Retired Generals to Congress: Boost Funding for National Parks to Let Veterans Heal

Seven retired generals have called on Congress to boost funding for national parks, which they say can serve as spaces for “post-pandemic healing” of veterans under stress.

“The connection between military veterans and our nation’s public lands is well-documented,” the retired one- and two-star generals said in a letter sent Thursday to all members of the House and Senate.

That connection can help in healing “from traumatic experiences associated with one’s military service,” they added.

Related: What Veterans Need to Know About Federal Debts During the Coronavirus Pandemic

The letter, organized by the nonprofit Vet Voice Foundation, urged passage of the Great American Outdoors Act in the next novel coronavirus economic stimulus package with the aim of being in place once national parks fully reopen.

The Outdoors Act, introduced in March by a bipartisan group of 56 senators, would fully fund the Land and Water Conservation Fund with $1.9 billion annually for the next five years to make up for a backlog of maintenance in lands managed by the National Parks Service and other agencies.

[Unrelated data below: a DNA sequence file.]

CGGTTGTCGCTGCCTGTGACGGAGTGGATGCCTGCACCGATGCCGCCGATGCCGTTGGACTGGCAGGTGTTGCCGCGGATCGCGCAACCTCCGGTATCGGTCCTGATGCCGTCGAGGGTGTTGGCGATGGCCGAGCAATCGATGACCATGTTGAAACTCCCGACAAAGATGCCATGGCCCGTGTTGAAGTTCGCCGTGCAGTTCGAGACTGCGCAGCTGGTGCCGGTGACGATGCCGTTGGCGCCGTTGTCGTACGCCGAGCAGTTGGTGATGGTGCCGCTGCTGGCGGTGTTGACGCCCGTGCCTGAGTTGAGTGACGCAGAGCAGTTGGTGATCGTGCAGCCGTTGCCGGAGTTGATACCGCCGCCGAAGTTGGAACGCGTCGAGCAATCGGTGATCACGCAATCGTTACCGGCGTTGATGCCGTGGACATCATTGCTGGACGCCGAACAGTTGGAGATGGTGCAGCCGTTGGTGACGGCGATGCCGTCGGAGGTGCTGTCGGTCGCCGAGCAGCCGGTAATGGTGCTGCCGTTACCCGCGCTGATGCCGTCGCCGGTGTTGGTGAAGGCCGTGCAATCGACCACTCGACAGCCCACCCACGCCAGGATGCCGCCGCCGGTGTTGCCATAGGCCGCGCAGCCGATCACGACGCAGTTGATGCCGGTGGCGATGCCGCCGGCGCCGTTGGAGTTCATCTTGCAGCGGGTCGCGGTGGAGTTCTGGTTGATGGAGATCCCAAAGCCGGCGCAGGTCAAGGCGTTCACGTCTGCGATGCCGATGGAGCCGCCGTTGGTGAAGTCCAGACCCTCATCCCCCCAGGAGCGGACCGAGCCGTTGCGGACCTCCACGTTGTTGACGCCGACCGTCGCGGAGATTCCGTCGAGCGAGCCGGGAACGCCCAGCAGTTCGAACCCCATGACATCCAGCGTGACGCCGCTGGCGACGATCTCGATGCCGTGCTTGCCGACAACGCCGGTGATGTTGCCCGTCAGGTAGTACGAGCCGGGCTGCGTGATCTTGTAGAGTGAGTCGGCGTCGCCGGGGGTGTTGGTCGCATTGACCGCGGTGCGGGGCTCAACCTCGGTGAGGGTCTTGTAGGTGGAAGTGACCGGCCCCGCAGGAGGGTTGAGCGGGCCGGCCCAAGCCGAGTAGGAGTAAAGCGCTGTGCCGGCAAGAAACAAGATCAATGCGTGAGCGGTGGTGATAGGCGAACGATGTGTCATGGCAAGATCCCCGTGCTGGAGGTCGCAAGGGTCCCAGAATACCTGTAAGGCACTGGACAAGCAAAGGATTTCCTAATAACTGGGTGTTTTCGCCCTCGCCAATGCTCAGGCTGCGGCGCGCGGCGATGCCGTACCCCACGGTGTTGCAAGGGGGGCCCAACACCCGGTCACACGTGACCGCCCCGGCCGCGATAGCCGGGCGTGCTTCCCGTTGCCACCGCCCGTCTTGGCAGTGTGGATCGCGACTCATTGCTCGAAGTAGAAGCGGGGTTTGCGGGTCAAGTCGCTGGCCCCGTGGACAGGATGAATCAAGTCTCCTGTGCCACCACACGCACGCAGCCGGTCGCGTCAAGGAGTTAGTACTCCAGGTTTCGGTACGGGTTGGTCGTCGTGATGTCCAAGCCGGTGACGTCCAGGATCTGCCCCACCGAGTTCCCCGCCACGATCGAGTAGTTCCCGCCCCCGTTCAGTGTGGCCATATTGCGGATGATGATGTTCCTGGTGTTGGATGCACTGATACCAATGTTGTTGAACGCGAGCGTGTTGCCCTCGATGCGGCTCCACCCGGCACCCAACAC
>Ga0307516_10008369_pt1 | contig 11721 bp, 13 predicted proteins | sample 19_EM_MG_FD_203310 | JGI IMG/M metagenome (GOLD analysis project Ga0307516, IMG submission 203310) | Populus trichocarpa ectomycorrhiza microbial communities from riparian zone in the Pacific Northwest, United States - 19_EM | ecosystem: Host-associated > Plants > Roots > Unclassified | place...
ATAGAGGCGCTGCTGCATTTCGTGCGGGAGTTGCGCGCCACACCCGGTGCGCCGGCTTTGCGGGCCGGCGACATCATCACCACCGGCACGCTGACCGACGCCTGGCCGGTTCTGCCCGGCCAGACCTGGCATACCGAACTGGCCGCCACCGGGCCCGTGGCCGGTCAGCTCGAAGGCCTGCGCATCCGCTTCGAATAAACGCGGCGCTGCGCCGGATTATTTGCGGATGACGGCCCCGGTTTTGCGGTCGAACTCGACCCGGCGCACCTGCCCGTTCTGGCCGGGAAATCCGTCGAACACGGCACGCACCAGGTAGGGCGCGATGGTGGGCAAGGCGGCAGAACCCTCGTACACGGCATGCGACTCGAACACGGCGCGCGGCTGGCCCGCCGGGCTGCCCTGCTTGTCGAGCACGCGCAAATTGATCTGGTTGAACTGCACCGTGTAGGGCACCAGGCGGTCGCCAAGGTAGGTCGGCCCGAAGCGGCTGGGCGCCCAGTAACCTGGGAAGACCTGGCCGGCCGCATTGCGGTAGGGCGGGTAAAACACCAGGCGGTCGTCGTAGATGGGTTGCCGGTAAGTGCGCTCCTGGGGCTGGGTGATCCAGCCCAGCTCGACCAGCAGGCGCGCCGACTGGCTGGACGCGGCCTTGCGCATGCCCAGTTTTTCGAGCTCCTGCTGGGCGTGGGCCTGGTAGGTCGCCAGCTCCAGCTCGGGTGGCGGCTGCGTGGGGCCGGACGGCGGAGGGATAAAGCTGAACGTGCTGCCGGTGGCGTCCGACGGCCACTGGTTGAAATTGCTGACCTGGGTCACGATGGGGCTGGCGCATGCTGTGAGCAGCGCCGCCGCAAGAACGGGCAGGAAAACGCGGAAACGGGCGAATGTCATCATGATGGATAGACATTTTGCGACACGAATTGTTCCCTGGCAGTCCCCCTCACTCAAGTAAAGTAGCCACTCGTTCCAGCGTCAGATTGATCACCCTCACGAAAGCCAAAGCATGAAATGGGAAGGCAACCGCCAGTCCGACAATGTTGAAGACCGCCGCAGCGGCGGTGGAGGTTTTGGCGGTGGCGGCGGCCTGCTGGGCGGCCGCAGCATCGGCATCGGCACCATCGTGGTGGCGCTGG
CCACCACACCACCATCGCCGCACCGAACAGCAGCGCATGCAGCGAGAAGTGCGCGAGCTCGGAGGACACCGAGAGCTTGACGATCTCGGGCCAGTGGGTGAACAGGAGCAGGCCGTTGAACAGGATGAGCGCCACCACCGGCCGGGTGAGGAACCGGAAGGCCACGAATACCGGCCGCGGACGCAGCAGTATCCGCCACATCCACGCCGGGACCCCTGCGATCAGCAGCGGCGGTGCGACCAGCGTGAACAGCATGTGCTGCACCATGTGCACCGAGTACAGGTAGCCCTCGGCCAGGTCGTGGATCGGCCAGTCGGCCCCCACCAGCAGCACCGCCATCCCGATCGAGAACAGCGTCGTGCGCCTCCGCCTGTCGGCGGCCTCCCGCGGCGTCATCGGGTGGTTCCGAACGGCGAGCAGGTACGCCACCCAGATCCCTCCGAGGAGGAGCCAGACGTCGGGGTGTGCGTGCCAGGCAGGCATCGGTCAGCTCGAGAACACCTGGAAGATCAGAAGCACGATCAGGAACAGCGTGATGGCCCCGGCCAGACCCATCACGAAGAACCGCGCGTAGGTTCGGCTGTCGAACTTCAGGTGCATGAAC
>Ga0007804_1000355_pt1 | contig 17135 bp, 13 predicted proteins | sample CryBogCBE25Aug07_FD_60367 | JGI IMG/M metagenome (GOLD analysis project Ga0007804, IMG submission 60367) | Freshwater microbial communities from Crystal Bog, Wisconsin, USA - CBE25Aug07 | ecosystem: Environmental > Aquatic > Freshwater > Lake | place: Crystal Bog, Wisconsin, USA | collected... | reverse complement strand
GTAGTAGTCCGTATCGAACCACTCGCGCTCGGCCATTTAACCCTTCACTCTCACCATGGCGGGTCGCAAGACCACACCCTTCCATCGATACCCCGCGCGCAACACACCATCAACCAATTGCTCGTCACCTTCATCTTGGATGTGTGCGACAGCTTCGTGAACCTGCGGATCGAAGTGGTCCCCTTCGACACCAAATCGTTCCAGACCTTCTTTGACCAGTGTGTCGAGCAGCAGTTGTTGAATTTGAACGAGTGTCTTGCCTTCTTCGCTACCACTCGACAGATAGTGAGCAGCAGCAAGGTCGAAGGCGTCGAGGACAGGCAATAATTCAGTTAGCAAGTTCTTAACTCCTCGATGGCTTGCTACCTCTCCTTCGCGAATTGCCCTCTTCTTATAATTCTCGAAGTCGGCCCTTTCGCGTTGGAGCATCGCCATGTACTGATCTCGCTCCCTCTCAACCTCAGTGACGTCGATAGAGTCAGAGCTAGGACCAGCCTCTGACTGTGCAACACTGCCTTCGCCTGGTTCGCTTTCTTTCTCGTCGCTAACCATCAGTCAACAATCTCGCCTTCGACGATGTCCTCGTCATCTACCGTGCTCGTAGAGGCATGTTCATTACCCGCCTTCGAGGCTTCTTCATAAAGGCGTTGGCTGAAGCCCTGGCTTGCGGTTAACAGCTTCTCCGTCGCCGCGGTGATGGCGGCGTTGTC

The legislation would also provide permanent funding of $900 million each year that the conservation fund is authorized to receive from offshore oil and gas revenues.

The letter expressed the hope that, after COVID-19 restrictions are lifted, veterans and the general public will be able to “use the power of public lands and time outdoors to heal and adjust to post COVID-19 life.”

“From the Redwood forest to the Hoover Dam to the Grand Canyon, the healing power of our nation’s public lands have never been more important,” said retired Army Maj. Gen. Paul Eaton, managing director of Vet Voice Foundation.

The letter was signed by Eaton and retired Army Maj. Gens. Eric Olson and Gale Pollock; retired Army Brig. Gens. Nolen Bivens and Steve Anderson; and retired Marine Corps Brig. Gens. Leif Hendrickson and Stephen Cheney.

Since the onset of the pandemic, the National Parks Service has closed or limited access at many national parks while waiving entrance fees at those that remain open or have limited access.

Visitors centers, restrooms and many popular trails have also been closed to observe the guidelines from the Centers for Disease Control and Prevention.

— Richard Sisk can be reached at

Read more: Medal of Honor Recipient Dead at 41 After Yearslong Lung Cancer Fight

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